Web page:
With regard to myself it is with pleasure I assure you, that my health has been very good for the most part since my recovery. A few infirmities still lurk about me, but I am in hopes to keep them in due subjection by a careful attention to my cloathing and exercise. If I could afford to keep a horse, I certainly should from a persuasion that riding is the best adapted exercise for my habit, but my finances do not admit such an expence, and I endeavor to make my own legs serve me instead of those of another animal.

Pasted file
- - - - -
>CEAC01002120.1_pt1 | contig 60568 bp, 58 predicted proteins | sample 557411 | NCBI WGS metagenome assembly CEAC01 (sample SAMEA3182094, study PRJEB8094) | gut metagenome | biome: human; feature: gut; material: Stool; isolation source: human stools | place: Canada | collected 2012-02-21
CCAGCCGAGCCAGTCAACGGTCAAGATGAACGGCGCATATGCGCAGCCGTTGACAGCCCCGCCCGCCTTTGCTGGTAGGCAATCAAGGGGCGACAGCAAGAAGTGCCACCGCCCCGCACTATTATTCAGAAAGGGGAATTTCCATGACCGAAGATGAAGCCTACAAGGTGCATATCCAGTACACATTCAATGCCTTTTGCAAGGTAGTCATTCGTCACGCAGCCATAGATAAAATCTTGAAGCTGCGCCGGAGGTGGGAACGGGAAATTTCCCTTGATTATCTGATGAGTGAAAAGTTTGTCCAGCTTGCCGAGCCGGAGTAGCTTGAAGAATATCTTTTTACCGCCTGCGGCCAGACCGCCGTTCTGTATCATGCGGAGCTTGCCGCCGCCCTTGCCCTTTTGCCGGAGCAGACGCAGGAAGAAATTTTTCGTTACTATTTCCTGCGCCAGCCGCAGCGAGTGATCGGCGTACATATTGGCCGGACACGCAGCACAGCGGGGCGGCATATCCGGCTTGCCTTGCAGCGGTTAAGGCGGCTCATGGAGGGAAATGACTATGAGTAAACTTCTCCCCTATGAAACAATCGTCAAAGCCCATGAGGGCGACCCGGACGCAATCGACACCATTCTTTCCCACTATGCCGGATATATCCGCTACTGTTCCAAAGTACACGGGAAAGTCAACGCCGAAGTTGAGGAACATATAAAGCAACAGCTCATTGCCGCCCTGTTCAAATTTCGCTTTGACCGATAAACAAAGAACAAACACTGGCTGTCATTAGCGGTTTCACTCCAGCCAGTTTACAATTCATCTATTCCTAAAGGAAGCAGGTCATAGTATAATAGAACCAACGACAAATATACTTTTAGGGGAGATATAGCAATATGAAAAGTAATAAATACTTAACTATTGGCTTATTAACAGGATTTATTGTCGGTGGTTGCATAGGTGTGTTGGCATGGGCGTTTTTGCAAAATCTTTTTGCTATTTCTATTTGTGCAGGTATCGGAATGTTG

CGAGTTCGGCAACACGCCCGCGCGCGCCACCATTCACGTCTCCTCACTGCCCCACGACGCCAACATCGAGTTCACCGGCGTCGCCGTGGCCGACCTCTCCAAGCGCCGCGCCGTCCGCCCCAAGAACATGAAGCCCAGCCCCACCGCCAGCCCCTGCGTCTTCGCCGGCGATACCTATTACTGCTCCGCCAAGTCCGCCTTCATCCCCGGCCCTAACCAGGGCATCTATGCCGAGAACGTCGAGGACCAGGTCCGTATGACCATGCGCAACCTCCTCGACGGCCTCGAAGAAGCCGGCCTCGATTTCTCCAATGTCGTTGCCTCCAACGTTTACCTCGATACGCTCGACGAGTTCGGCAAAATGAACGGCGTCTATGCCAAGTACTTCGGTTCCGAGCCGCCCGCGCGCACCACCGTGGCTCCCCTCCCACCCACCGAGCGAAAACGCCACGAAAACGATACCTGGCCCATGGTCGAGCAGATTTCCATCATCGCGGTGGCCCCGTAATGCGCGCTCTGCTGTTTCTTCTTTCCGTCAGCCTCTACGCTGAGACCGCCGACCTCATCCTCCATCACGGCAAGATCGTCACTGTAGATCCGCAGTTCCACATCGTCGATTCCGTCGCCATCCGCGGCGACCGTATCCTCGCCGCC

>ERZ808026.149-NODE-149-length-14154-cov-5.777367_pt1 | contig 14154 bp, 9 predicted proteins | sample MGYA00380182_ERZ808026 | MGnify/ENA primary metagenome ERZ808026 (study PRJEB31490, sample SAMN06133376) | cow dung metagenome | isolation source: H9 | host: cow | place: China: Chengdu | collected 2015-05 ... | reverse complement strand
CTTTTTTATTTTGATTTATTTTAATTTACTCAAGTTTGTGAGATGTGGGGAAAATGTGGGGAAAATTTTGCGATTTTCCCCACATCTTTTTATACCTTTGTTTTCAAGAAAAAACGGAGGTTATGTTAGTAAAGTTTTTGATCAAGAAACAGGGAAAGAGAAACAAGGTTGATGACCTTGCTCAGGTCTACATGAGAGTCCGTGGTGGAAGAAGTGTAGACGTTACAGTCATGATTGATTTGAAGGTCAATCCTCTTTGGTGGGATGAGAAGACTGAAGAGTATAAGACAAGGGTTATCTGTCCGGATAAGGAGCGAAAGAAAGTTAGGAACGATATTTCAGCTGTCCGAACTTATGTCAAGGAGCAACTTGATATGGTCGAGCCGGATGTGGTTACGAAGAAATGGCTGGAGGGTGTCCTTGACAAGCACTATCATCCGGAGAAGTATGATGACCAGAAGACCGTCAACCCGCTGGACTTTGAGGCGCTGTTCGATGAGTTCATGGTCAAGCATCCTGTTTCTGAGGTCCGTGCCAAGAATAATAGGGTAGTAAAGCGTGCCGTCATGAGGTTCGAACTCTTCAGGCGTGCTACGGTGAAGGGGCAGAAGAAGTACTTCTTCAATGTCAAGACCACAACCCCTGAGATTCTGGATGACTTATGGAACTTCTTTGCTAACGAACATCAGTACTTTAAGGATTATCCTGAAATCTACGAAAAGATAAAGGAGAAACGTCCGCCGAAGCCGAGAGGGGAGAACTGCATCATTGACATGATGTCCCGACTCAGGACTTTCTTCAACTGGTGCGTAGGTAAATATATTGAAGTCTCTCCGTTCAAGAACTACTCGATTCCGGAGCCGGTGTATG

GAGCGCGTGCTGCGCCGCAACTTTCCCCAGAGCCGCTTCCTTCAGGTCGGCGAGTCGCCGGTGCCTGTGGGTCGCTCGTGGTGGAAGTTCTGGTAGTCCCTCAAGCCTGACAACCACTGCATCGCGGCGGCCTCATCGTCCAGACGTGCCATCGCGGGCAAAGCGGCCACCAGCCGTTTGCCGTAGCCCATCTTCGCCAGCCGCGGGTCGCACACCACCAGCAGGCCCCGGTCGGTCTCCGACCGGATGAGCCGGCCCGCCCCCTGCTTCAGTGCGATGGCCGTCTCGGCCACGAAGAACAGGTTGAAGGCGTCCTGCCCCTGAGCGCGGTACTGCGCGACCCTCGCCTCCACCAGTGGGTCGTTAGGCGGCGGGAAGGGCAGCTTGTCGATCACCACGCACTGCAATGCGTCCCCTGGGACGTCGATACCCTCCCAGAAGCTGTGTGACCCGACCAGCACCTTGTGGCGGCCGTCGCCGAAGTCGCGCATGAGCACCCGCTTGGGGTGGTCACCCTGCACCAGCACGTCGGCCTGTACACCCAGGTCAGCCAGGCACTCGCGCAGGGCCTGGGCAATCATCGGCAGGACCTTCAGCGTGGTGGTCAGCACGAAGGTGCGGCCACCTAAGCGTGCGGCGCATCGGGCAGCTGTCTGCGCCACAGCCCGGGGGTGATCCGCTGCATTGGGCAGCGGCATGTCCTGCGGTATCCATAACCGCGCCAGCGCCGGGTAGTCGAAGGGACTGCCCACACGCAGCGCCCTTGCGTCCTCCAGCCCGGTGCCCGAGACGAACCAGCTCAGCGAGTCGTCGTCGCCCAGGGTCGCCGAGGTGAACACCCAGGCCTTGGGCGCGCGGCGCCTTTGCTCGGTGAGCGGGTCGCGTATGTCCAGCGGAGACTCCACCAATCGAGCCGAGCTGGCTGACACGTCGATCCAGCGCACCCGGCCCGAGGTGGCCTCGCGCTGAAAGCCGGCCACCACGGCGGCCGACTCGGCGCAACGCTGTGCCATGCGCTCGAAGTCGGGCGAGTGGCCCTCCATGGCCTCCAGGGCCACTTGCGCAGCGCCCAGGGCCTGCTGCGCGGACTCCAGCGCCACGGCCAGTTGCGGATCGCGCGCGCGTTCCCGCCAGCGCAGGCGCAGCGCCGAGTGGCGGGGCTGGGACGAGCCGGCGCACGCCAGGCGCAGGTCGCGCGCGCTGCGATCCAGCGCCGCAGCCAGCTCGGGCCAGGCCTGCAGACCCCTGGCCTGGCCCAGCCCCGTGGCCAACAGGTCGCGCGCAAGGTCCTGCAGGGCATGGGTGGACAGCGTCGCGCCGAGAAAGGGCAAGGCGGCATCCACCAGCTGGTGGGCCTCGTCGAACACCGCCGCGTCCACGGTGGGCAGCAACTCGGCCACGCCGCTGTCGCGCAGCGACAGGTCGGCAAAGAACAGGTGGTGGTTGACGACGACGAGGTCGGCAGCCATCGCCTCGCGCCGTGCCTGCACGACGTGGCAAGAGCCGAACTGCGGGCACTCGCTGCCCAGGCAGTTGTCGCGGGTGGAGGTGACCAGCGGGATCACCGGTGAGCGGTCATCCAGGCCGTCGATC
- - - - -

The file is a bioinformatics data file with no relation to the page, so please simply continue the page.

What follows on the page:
There is an English article of manufacture, which I believe is of recent date, called Fleecy-hosiery, which is strongly recommend to people afflicted with Rheumatic complaints, and which from experience I can affirm to possess qualities of protection from this disorder superior to any thing of the kind yet known. It is manufactured in all the different pieces of underdress or overdress, from the night-cap for the head to socks for the feet. It is doubtless to be had at this time with you, and I would recommend an experiment of it to you, persuaded that you will be benefited by the use of it. The celebrated philanthropist Dr: Buchan, who is in such repute with the ladies especially, for making them the physicians of their families, was one of the first persons of the faculty to point out the excellence and utility of this manufacture and has written a scientific letter to the inventor in praise of it. It was his pamphlet which was put into my hands last winter while I was suffering severely from the rhumatism that first resolved me to try it, and I have not found that he overrates its merit.2